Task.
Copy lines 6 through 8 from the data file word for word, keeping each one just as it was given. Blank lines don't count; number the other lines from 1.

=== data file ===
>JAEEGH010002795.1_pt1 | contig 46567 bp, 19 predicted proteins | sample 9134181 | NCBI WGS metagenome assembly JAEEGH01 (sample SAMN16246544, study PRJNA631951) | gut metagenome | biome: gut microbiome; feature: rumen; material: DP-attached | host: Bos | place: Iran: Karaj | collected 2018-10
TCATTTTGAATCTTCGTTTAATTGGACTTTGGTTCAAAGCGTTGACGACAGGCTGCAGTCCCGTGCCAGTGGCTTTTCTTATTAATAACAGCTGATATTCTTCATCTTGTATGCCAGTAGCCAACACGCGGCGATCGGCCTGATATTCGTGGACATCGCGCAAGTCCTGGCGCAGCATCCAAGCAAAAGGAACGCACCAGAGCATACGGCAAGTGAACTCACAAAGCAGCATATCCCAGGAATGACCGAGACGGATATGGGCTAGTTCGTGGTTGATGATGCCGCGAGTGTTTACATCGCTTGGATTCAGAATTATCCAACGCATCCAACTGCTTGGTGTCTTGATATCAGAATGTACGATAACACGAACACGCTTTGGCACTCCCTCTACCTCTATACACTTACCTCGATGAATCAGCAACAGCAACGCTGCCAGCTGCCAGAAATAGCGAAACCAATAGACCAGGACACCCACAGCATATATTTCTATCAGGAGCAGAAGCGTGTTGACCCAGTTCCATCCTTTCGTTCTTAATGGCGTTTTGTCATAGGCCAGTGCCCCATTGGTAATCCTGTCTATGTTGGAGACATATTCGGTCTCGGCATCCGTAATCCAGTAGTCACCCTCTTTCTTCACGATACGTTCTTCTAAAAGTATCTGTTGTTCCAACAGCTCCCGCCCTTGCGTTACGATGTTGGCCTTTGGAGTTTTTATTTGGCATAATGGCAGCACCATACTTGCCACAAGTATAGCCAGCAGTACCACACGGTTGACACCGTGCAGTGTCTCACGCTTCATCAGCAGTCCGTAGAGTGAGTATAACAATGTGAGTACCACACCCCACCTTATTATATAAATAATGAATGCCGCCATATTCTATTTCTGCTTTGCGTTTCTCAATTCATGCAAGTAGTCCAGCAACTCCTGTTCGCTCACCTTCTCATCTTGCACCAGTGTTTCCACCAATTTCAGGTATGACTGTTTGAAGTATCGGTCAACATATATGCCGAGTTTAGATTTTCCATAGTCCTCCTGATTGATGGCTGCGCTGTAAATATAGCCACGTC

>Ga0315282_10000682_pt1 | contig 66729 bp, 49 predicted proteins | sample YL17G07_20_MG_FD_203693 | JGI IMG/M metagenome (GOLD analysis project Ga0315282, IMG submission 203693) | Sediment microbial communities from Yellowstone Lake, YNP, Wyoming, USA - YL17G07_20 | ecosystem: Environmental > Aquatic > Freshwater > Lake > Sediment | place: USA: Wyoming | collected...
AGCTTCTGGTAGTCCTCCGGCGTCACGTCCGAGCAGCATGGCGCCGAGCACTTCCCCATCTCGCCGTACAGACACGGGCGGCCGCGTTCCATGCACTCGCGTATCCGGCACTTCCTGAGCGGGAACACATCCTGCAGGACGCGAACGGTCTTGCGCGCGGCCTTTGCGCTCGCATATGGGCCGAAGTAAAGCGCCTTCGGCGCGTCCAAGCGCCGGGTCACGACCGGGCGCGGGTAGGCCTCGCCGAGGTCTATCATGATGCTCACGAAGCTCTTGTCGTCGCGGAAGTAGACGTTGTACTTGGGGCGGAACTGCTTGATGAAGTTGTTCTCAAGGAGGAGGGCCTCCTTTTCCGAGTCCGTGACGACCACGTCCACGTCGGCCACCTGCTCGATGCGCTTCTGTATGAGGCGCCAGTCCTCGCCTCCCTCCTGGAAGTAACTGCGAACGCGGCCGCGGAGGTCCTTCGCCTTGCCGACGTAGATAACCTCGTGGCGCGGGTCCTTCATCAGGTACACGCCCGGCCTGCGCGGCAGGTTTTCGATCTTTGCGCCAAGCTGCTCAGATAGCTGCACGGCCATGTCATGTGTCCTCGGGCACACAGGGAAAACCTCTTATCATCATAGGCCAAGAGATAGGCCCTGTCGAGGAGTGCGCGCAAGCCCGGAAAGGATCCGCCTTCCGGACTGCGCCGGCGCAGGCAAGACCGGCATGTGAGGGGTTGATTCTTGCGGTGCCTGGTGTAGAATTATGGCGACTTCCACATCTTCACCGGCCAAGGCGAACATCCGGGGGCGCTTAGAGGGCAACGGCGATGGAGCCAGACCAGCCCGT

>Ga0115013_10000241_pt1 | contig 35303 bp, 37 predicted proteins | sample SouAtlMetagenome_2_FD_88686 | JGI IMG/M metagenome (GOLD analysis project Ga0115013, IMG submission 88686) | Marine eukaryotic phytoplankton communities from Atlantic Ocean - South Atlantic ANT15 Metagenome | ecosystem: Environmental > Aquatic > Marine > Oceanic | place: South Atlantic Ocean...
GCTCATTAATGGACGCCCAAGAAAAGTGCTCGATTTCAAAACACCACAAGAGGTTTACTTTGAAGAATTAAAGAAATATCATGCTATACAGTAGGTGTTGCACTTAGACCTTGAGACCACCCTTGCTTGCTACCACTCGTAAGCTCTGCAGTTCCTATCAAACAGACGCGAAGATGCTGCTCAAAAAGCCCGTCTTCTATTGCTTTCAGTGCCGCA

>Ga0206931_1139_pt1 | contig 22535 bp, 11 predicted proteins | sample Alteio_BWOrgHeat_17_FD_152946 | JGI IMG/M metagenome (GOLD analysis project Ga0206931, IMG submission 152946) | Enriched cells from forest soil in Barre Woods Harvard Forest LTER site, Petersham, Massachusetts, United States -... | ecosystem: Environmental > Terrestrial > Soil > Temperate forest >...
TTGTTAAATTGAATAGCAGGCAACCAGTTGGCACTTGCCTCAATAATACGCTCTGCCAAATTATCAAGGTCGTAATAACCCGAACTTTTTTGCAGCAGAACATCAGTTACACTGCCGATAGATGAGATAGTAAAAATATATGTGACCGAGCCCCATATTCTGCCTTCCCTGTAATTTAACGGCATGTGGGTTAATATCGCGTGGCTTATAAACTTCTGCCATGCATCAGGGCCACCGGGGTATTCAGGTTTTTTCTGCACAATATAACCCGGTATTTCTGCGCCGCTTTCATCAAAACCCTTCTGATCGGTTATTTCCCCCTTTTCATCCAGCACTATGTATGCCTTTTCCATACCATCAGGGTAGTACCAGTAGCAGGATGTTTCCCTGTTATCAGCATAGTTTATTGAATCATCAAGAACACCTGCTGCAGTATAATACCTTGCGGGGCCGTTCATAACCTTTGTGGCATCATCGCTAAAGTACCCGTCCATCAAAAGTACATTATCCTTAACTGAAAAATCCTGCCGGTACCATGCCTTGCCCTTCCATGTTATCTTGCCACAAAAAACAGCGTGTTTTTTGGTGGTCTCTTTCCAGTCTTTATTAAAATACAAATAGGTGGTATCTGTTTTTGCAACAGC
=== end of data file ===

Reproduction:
GCTCATTAATGGACGCCCAAGAAAAGTGCTCGATTTCAAAACACCACAAGAGGTTTACTTTGAAGAATTAAAGAAATATCATGCTATACAGTAGGTGTTGCACTTAGACCTTGAGACCACCCTTGCTTGCTACCACTCGTAAGCTCTGCAGTTCCTATCAAACAGACGCGAAGATGCTGCTCAAAAAGCCCGTCTTCTATTGCTTTCAGTGCCGCA

>Ga0206931_1139_pt1 | contig 22535 bp, 11 predicted proteins | sample Alteio_BWOrgHeat_17_FD_152946 | JGI IMG/M metagenome (GOLD analysis project Ga0206931, IMG submission 152946) | Enriched cells from forest soil in Barre Woods Harvard Forest LTER site, Petersham, Massachusetts, United States -... | ecosystem: Environmental > Terrestrial > Soil > Temperate forest >...
TTGTTAAATTGAATAGCAGGCAACCAGTTGGCACTTGCCTCAATAATACGCTCTGCCAAATTATCAAGGTCGTAATAACCCGAACTTTTTTGCAGCAGAACATCAGTTACACTGCCGATAGATGAGATAGTAAAAATATATGTGACCGAGCCCCATATTCTGCCTTCCCTGTAATTTAACGGCATGTGGGTTAATATCGCGTGGCTTATAAACTTCTGCCATGCATCAGGGCCACCGGGGTATTCAGGTTTTTTCTGCACAATATAACCCGGTATTTCTGCGCCGCTTTCATCAAAACCCTTCTGATCGGTTATTTCCCCCTTTTCATCCAGCACTATGTATGCCTTTTCCATACCATCAGGGTAGTACCAGTAGCAGGATGTTTCCCTGTTATCAGCATAGTTTATTGAATCATCAAGAACACCTGCTGCAGTATAATACCTTGCGGGGCCGTTCATAACCTTTGTGGCATCATCGCTAAAGTACCCGTCCATCAAAAGTACATTATCCTTAACTGAAAAATCCTGCCGGTACCATGCCTTGCCCTTCCATGTTATCTTGCCACAAAAAACAGCGTGTTTTTTGGTGGTCTCTTTCCAGTCTTTATTAAAATACAAATAGGTGGTATCTGTTTTTGCAACAGC